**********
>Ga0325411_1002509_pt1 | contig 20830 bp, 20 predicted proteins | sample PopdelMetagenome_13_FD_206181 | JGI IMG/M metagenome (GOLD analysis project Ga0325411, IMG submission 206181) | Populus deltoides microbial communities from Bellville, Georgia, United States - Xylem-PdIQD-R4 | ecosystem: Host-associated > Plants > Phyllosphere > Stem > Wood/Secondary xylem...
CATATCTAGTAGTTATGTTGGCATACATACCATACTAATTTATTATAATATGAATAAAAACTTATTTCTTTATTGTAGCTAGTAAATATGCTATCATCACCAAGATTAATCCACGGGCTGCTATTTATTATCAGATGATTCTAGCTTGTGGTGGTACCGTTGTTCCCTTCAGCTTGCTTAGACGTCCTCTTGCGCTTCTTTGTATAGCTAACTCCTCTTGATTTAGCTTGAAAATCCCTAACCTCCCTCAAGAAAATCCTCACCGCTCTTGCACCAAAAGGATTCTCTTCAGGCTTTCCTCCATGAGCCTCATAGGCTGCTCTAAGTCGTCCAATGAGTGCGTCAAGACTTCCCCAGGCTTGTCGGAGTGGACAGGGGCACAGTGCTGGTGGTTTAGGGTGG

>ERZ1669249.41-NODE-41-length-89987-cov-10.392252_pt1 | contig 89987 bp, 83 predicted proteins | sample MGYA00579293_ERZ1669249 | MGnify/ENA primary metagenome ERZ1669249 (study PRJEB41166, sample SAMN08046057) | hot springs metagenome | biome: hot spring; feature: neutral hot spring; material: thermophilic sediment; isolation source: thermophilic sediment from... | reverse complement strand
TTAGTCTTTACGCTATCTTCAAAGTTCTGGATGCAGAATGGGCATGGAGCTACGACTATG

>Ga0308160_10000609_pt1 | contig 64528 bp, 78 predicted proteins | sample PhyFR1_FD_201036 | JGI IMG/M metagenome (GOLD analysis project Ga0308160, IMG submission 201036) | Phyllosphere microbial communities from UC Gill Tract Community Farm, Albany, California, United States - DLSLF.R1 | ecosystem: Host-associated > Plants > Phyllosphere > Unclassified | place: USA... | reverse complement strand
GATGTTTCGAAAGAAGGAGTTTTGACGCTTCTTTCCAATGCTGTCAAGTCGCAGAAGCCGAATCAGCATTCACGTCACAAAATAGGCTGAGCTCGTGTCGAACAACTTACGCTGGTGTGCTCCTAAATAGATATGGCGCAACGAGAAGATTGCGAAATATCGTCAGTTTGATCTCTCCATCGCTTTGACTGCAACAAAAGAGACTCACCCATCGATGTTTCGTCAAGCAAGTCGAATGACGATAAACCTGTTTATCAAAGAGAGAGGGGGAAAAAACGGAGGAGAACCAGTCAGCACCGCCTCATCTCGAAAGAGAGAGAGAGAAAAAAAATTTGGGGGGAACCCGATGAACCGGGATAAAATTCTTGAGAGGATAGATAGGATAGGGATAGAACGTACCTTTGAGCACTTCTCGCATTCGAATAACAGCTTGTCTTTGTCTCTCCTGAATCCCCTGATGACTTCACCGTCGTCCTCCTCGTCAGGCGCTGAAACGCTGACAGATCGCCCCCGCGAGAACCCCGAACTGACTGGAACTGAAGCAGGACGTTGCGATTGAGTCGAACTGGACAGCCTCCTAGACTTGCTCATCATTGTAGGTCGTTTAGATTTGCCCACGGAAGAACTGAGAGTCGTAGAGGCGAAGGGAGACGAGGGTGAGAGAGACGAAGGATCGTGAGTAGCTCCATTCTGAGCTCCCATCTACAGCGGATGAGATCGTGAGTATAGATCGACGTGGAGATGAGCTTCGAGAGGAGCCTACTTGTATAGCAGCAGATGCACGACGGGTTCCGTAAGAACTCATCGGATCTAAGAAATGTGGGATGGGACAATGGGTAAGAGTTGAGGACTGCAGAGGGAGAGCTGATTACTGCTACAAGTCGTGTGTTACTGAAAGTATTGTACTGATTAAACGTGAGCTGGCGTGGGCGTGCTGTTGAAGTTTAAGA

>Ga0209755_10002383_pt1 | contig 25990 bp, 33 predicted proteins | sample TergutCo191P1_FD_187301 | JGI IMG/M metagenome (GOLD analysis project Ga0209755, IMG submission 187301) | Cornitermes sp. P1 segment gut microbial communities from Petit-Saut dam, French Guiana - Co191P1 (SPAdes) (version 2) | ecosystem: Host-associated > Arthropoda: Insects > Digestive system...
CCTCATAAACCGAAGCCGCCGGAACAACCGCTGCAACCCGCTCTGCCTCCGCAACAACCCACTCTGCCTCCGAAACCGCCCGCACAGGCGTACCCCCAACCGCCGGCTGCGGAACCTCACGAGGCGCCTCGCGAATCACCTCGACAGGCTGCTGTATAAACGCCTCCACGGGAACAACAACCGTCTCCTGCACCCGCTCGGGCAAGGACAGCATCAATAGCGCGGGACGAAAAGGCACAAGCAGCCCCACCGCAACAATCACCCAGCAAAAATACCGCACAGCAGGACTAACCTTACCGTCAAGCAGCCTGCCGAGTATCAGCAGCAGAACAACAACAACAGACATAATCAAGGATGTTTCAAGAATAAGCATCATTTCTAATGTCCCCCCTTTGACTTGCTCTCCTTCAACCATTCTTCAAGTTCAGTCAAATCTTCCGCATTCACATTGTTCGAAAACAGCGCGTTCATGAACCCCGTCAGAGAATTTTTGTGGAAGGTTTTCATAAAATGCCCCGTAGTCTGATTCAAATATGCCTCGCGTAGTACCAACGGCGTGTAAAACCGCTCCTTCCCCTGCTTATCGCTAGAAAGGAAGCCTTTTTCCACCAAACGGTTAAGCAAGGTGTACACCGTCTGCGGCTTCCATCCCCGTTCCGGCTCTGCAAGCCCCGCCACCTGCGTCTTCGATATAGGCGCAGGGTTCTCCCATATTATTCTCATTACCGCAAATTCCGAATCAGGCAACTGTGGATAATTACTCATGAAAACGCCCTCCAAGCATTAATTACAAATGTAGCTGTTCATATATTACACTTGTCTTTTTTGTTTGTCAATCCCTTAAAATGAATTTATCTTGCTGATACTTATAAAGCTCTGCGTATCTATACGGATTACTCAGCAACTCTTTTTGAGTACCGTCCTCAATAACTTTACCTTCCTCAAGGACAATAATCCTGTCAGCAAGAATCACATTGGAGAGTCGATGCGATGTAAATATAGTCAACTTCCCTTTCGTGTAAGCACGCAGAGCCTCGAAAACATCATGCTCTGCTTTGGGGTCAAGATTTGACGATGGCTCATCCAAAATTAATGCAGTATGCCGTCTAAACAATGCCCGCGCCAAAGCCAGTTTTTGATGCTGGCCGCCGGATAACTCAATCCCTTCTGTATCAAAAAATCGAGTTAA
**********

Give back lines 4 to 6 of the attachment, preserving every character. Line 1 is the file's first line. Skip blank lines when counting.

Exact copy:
TTAGTCTTTACGCTATCTTCAAAGTTCTGGATGCAGAATGGGCATGGAGCTACGACTATG

>Ga0308160_10000609_pt1 | contig 64528 bp, 78 predicted proteins | sample PhyFR1_FD_201036 | JGI IMG/M metagenome (GOLD analysis project Ga0308160, IMG submission 201036) | Phyllosphere microbial communities from UC Gill Tract Community Farm, Albany, California, United States - DLSLF.R1 | ecosystem: Host-associated > Plants > Phyllosphere > Unclassified | place: USA... | reverse complement strand
GATGTTTCGAAAGAAGGAGTTTTGACGCTTCTTTCCAATGCTGTCAAGTCGCAGAAGCCGAATCAGCATTCACGTCACAAAATAGGCTGAGCTCGTGTCGAACAACTTACGCTGGTGTGCTCCTAAATAGATATGGCGCAACGAGAAGATTGCGAAATATCGTCAGTTTGATCTCTCCATCGCTTTGACTGCAACAAAAGAGACTCACCCATCGATGTTTCGTCAAGCAAGTCGAATGACGATAAACCTGTTTATCAAAGAGAGAGGGGGAAAAAACGGAGGAGAACCAGTCAGCACCGCCTCATCTCGAAAGAGAGAGAGAGAAAAAAAATTTGGGGGGAACCCGATGAACCGGGATAAAATTCTTGAGAGGATAGATAGGATAGGGATAGAACGTACCTTTGAGCACTTCTCGCATTCGAATAACAGCTTGTCTTTGTCTCTCCTGAATCCCCTGATGACTTCACCGTCGTCCTCCTCGTCAGGCGCTGAAACGCTGACAGATCGCCCCCGCGAGAACCCCGAACTGACTGGAACTGAAGCAGGACGTTGCGATTGAGTCGAACTGGACAGCCTCCTAGACTTGCTCATCATTGTAGGTCGTTTAGATTTGCCCACGGAAGAACTGAGAGTCGTAGAGGCGAAGGGAGACGAGGGTGAGAGAGACGAAGGATCGTGAGTAGCTCCATTCTGAGCTCCCATCTACAGCGGATGAGATCGTGAGTATAGATCGACGTGGAGATGAGCTTCGAGAGGAGCCTACTTGTATAGCAGCAGATGCACGACGGGTTCCGTAAGAACTCATCGGATCTAAGAAATGTGGGATGGGACAATGGGTAAGAGTTGAGGACTGCAGAGGGAGAGCTGATTACTGCTACAAGTCGTGTGTTACTGAAAGTATTGTACTGATTAAACGTGAGCTGGCGTGGGCGTGCTGTTGAAGTTTAAGA